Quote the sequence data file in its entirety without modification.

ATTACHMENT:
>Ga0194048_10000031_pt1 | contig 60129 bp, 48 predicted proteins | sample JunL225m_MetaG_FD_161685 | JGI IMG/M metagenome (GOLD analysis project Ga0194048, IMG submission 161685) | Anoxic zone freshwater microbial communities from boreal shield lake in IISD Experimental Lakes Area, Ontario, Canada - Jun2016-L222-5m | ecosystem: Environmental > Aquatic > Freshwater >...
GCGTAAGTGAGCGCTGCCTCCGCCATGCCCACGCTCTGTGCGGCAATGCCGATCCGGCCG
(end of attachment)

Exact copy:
>Ga0194048_10000031_pt1 | contig 60129 bp, 48 predicted proteins | sample JunL225m_MetaG_FD_161685 | JGI IMG/M metagenome (GOLD analysis project Ga0194048, IMG submission 161685) | Anoxic zone freshwater microbial communities from boreal shield lake in IISD Experimental Lakes Area, Ontario, Canada - Jun2016-L222-5m | ecosystem: Environmental > Aquatic > Freshwater >...
GCGTAAGTGAGCGCTGCCTCCGCCATGCCCACGCTCTGTGCGGCAATGCCGATCCGGCCG